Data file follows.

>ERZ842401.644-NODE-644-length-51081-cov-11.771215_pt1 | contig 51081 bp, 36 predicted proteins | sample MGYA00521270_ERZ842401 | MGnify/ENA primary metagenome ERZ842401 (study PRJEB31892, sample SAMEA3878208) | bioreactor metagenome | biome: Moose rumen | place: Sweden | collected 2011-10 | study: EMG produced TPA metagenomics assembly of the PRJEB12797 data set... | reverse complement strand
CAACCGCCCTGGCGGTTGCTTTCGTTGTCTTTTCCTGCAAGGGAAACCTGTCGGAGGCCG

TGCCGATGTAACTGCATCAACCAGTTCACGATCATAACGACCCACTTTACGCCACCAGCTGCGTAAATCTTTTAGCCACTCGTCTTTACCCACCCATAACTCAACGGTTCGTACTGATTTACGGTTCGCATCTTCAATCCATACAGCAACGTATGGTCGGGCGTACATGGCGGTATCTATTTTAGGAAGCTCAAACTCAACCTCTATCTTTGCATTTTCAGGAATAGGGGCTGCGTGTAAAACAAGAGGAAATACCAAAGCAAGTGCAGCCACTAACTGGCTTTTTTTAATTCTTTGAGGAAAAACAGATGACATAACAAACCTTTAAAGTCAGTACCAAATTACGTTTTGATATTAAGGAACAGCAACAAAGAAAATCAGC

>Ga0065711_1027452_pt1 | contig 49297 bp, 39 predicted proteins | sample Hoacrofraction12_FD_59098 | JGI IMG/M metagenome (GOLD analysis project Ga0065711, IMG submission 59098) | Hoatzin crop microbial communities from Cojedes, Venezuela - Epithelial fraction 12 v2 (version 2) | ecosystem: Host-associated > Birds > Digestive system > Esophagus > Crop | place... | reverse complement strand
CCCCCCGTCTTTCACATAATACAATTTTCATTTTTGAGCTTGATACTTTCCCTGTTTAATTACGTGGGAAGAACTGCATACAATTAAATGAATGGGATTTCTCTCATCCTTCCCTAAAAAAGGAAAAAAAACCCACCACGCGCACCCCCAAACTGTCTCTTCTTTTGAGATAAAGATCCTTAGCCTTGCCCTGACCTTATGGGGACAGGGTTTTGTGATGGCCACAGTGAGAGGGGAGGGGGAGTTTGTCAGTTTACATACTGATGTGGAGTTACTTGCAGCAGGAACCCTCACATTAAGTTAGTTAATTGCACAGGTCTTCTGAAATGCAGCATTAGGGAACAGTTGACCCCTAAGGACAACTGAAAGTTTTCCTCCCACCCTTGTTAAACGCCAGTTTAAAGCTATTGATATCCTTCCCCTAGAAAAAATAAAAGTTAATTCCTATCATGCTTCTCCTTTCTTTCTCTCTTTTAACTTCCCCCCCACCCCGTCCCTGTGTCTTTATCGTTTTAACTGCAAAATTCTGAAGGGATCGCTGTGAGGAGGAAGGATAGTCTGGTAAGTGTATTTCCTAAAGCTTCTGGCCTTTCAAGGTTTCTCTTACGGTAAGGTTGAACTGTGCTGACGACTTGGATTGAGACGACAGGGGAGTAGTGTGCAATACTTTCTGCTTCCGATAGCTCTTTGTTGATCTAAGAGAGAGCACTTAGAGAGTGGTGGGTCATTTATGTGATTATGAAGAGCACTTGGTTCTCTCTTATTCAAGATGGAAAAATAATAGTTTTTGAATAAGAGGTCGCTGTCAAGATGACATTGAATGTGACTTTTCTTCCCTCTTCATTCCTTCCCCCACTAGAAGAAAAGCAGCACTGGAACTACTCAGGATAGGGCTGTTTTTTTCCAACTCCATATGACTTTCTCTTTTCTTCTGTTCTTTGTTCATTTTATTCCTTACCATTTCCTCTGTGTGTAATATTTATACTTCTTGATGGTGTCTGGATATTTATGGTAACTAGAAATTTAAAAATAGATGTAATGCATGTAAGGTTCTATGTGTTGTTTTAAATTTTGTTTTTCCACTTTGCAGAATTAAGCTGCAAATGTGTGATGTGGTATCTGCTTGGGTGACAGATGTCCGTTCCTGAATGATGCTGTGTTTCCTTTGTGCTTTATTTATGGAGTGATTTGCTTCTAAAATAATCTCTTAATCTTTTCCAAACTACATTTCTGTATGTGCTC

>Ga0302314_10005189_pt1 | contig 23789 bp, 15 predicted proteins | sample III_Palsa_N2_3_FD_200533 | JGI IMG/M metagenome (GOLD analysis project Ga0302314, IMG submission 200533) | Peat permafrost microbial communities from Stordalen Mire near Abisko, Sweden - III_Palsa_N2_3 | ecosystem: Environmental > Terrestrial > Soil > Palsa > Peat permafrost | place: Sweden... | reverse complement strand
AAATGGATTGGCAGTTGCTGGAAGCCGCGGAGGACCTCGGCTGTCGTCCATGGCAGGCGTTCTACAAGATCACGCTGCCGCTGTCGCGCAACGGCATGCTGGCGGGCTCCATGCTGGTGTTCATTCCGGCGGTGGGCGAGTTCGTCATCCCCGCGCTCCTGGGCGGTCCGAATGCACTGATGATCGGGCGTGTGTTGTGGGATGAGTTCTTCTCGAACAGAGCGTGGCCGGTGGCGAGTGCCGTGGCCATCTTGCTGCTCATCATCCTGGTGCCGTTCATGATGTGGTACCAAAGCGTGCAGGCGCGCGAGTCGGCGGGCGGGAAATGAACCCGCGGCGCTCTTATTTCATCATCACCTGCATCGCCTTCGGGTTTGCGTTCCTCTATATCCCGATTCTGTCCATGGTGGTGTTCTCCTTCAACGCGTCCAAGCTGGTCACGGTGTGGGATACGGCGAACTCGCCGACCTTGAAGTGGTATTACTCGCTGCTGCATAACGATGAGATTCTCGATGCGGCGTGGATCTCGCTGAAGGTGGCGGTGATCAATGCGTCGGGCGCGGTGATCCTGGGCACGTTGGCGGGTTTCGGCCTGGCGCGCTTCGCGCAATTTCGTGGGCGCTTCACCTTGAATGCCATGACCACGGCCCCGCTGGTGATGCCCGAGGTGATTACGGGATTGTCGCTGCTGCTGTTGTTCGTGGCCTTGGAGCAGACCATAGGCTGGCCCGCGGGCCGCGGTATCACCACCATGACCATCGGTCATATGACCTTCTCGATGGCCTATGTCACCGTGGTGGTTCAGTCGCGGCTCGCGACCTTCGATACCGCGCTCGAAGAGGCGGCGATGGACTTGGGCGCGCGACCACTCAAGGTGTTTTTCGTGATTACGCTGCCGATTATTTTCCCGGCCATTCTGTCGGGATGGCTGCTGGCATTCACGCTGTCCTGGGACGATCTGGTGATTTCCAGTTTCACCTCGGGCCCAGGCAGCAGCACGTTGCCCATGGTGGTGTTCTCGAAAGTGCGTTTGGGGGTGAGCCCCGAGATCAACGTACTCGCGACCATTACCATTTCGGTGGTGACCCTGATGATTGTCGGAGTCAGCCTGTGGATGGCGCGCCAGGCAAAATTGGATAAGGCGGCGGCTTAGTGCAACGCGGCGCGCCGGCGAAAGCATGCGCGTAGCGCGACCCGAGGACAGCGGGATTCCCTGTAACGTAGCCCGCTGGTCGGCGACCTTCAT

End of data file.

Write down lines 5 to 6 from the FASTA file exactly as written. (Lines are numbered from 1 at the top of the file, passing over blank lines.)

CCCCCCGTCTTTCACATAATACAATTTTCATTTTTGAGCTTGATACTTTCCCTGTTTAATTACGTGGGAAGAACTGCATACAATTAAATGAATGGGATTTCTCTCATCCTTCCCTAAAAAAGGAAAAAAAACCCACCACGCGCACCCCCAAACTGTCTCTTCTTTTGAGATAAAGATCCTTAGCCTTGCCCTGACCTTATGGGGACAGGGTTTTGTGATGGCCACAGTGAGAGGGGAGGGGGAGTTTGTCAGTTTACATACTGATGTGGAGTTACTTGCAGCAGGAACCCTCACATTAAGTTAGTTAATTGCACAGGTCTTCTGAAATGCAGCATTAGGGAACAGTTGACCCCTAAGGACAACTGAAAGTTTTCCTCCCACCCTTGTTAAACGCCAGTTTAAAGCTATTGATATCCTTCCCCTAGAAAAAATAAAAGTTAATTCCTATCATGCTTCTCCTTTCTTTCTCTCTTTTAACTTCCCCCCCACCCCGTCCCTGTGTCTTTATCGTTTTAACTGCAAAATTCTGAAGGGATCGCTGTGAGGAGGAAGGATAGTCTGGTAAGTGTATTTCCTAAAGCTTCTGGCCTTTCAAGGTTTCTCTTACGGTAAGGTTGAACTGTGCTGACGACTTGGATTGAGACGACAGGGGAGTAGTGTGCAATACTTTCTGCTTCCGATAGCTCTTTGTTGATCTAAGAGAGAGCACTTAGAGAGTGGTGGGTCATTTATGTGATTATGAAGAGCACTTGGTTCTCTCTTATTCAAGATGGAAAAATAATAGTTTTTGAATAAGAGGTCGCTGTCAAGATGACATTGAATGTGACTTTTCTTCCCTCTTCATTCCTTCCCCCACTAGAAGAAAAGCAGCACTGGAACTACTCAGGATAGGGCTGTTTTTTTCCAACTCCATATGACTTTCTCTTTTCTTCTGTTCTTTGTTCATTTTATTCCTTACCATTTCCTCTGTGTGTAATATTTATACTTCTTGATGGTGTCTGGATATTTATGGTAACTAGAAATTTAAAAATAGATGTAATGCATGTAAGGTTCTATGTGTTGTTTTAAATTTTGTTTTTCCACTTTGCAGAATTAAGCTGCAAATGTGTGATGTGGTATCTGCTTGGGTGACAGATGTCCGTTCCTGAATGATGCTGTGTTTCCTTTGTGCTTTATTTATGGAGTGATTTGCTTCTAAAATAATCTCTTAATCTTTTCCAAACTACATTTCTGTATGTGCTC

>Ga0302314_10005189_pt1 | contig 23789 bp, 15 predicted proteins | sample III_Palsa_N2_3_FD_200533 | JGI IMG/M metagenome (GOLD analysis project Ga0302314, IMG submission 200533) | Peat permafrost microbial communities from Stordalen Mire near Abisko, Sweden - III_Palsa_N2_3 | ecosystem: Environmental > Terrestrial > Soil > Palsa > Peat permafrost | place: Sweden... | reverse complement strand